You’ve often heard me say, “What starts in California will eventually spread throughout the country.” I’m not alone in saying that but unfortunately the warning goes mostly unheeded. Most people believe that what happens in liberal California has no bearing on their lives.
Perhaps a recent U.S. Supreme Court ruling on the Second Amendment will change that misconception once and for all.
On Tuesday, the Supreme Court denied a petition to hear the case of plaintiffs Jeff Silvester and Brandon Combs, two lawful California gun owners, whose case challenged the constitutionality of California’s “cooling-off period.”
In California, gun purchasers must wait 10 days before they can legally bring their firearm home from a licensed gun dealer. The waiting period also applies to those who already have a concealed-carry license from the Golden State and those who have registered firearms.
Would the 10-day waiting period qualify as an infringement on California gun purchasers? That’s what the plaintiffs were hoping that the Supreme Court would decide.
The district court ruled in favor of the plaintiffs who challenged the law. The Ninth U.S. Circuit Court of Appeals, however, reversed the lower court’s ruling.
Since the Supreme Court declined to hear the Second Amendment case, the ruling of the Ninth Circuit stands, concluding that there is no infringement on the plaintiffs’ constitutional right.
What does this mean for you if you live outside of California or outside of the jurisdiction of the Ninth U.S. Circuit Court of Appeals?
It means that any state could follow the ruling of the Ninth Circuit if it chooses to do so and impose a 10- day waiting period for the purchase of firearms.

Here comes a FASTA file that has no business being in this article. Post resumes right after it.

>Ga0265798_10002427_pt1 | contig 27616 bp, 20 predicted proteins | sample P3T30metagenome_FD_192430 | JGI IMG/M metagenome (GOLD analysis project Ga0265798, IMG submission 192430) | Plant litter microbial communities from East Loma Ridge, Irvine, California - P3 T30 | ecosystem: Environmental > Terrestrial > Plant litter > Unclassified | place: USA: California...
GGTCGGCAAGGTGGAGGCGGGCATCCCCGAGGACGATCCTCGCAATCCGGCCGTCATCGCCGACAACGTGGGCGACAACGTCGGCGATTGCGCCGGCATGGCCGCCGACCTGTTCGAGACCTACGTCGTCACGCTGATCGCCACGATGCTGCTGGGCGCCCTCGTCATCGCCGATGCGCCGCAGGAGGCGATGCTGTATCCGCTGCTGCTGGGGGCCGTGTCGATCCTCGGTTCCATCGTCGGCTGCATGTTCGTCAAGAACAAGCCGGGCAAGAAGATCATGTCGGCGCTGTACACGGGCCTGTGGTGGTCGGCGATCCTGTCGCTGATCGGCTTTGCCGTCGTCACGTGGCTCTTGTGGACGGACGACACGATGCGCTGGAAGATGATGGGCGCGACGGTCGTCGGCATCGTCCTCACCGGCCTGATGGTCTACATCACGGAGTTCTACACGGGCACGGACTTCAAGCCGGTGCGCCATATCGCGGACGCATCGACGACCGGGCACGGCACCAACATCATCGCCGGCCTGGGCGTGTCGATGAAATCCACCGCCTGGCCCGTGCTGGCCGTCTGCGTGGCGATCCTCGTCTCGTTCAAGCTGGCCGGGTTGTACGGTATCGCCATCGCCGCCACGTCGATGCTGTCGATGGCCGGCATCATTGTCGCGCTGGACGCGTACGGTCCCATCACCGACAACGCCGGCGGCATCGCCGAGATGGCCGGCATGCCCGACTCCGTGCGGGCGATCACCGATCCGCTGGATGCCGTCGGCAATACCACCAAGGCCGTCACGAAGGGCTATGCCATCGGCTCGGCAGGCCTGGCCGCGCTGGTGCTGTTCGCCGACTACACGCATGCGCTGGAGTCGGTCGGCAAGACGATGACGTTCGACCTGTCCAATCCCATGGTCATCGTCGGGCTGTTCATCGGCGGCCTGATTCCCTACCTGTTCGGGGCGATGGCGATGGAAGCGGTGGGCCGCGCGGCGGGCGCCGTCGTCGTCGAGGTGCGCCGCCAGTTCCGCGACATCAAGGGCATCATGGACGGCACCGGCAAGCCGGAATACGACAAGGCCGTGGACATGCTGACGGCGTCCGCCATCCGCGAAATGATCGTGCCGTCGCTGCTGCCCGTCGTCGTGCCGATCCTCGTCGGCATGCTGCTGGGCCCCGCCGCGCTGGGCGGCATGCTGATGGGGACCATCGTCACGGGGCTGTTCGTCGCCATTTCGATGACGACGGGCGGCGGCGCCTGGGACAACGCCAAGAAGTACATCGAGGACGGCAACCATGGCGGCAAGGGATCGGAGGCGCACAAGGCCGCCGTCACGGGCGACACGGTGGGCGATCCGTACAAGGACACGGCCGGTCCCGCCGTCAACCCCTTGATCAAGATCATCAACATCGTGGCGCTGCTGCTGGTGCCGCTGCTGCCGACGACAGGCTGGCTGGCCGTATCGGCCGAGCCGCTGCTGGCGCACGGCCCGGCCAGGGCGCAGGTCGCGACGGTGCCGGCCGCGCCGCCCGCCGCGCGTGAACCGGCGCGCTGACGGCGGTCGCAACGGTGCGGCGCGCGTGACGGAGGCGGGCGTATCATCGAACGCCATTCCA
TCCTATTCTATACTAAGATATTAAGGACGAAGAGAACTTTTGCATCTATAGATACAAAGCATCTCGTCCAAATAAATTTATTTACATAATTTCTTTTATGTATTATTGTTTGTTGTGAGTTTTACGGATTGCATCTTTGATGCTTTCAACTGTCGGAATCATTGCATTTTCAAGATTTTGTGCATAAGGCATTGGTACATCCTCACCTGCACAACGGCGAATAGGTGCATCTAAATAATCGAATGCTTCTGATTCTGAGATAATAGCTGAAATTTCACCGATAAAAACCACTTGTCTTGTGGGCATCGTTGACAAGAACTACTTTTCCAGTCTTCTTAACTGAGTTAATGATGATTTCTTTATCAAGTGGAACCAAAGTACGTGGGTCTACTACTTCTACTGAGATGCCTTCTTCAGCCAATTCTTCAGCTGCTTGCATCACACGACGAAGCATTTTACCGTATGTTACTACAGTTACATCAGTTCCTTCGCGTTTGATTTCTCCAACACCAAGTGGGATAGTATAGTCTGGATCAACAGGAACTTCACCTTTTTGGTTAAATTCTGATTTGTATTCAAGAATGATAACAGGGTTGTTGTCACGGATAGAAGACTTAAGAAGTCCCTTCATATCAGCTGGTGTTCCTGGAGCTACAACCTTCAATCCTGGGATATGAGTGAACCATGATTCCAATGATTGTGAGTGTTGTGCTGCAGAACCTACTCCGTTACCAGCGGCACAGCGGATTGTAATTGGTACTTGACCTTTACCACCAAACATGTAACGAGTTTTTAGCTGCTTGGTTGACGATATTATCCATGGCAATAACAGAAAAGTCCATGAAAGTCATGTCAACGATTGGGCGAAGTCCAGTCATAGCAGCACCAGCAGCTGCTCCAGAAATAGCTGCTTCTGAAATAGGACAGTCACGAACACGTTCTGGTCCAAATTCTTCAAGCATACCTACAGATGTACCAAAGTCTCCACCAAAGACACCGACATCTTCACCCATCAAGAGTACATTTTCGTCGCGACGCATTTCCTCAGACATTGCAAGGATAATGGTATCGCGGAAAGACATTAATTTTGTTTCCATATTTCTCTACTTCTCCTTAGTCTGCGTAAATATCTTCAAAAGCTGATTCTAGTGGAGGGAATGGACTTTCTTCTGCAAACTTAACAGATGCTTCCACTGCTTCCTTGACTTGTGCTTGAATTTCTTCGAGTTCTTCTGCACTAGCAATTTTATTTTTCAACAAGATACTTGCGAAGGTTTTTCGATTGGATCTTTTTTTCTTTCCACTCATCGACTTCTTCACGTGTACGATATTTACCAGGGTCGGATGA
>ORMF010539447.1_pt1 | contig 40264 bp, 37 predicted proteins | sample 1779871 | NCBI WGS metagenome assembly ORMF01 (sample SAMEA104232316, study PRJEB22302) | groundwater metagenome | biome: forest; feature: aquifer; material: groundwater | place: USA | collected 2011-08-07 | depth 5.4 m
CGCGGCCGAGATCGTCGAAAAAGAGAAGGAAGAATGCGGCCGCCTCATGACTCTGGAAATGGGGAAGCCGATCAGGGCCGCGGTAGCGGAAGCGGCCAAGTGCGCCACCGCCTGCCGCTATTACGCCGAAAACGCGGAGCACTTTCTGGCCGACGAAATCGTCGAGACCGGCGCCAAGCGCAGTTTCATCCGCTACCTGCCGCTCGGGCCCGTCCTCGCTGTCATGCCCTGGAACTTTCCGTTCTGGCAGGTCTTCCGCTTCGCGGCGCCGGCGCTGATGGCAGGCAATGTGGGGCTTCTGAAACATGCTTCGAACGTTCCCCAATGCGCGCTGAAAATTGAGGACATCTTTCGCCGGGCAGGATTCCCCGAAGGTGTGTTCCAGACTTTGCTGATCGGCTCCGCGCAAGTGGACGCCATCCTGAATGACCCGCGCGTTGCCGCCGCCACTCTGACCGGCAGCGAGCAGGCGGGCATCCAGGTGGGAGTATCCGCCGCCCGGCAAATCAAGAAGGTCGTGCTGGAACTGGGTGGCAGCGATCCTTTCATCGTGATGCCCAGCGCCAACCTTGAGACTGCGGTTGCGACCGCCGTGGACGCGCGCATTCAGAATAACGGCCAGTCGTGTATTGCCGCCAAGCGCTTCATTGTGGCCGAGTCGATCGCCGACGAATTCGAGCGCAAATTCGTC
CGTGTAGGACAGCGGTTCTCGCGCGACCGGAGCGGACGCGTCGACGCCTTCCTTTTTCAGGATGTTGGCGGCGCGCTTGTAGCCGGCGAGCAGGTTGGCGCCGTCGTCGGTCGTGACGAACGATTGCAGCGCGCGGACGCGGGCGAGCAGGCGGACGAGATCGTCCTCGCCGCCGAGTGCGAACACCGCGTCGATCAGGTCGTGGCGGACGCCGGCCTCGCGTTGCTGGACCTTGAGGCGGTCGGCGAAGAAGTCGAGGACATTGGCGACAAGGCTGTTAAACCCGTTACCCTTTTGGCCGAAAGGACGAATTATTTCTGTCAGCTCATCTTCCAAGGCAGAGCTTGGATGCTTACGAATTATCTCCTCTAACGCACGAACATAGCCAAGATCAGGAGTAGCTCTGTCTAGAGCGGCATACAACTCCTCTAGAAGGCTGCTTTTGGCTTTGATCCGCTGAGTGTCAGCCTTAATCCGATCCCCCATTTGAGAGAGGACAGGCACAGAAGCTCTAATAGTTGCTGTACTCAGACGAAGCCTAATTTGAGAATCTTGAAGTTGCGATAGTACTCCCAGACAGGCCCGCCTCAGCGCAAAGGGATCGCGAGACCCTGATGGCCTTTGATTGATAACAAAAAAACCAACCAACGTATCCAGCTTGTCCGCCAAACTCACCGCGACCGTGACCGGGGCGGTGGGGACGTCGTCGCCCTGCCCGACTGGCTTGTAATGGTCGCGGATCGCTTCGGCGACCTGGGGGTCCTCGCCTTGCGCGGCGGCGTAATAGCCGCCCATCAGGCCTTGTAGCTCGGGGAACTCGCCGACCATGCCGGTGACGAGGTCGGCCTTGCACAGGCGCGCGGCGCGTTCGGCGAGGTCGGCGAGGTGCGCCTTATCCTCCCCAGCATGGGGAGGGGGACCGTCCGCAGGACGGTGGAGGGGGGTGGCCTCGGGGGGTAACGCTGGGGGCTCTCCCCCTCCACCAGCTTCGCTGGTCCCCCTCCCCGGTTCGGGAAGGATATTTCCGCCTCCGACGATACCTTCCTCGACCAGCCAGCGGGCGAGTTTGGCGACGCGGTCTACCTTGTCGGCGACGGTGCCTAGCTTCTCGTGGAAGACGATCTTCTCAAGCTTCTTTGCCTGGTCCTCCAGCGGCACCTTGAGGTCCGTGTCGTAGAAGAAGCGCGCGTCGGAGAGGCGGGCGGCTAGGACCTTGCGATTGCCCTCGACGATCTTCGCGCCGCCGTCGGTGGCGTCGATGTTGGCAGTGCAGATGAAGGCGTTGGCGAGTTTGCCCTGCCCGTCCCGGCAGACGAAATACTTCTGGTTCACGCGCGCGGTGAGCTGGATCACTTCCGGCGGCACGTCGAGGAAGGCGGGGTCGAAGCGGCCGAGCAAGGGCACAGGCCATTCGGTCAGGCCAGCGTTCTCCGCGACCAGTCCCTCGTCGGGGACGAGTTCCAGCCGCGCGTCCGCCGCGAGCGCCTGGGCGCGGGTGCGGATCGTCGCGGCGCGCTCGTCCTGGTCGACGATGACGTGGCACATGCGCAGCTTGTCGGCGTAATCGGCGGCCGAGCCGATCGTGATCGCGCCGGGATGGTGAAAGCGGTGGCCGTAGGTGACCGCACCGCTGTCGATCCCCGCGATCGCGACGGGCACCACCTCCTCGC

Following in the immediate aftermath of the recent Florida school shooting in which an alleged shooter killed 17 innocent people, the Left has stepped up its call for stronger gun control laws.
As such, any state could decide to follow the decision in the California case and impose the same or similar waiting period in your state.
That certainly wouldn’t sit well with many people.
In fact, the Supreme Court’s decision to pass on the Second Amendment case isn’t sitting well with everyone on the Supreme Court either.
Associate Justice Clarence Thomas criticized the Supreme Court for not hearing the case and had plenty to say about it in his dissent.
Thomas believes that the Supreme Court is treating the Second Amendment as a “disfavored right” and a “constitutional orphan.”
“If a lower court treated another right so cavalierly, I have little doubt that this Court would intervene. But as evidenced by our continued inaction in this area, the Second Amendment is a disfavored right in this Court.”
Thomas also faulted the Ninth Circuit.
Thomas noted the appeals court’s “deviation from ordinary principles of law” and said he has observed a trend among the lower courts to resist the Supreme Court’s decision in the two Second Amendment decisions, Heller v. District of Columbia and McDonald v. City of Chicago.
He went on to say that in resisting the high court’s decisions in each of those cases, the lower courts are “failing to protect the Second Amendment to the same extent that they protect other constitutional rights.”
Thomas further indicates that he believes the Ninth Circuit Court ruling is “symptomatic of the lower courts’ general failure to afford the Second Amendment the respect due an enumerated constitutional right.”
Additionally, Thomas wrote, “In the Ninth Circuit, it seems, rights that have no basis in the Constitution receive greater protection than the Second Amendment, which is enumerated in our text.”
In conclusion, Thomas also condemned the Supreme Court for not taking a Second Amendment case in eight years, but taking other cases that involve the First and Fourth Amendments this term.
Thomas wrote that he believes the high court would have considered cases involving a 10-day waiting period for abortions, a 10-day waiting period for the publication of racist speech or a 10-minute delay of a traffic stop.
“The Court would take these cases because abortion, speech, and the Fourth Amendment are three of its favored rights. The right to keep and bear arms is apparently this Court’s constitutional orphan. And the lower courts seem to have gotten the message.”
If the Supreme Court won’t protect California’s gun rights, what makes you think it will protect yours?
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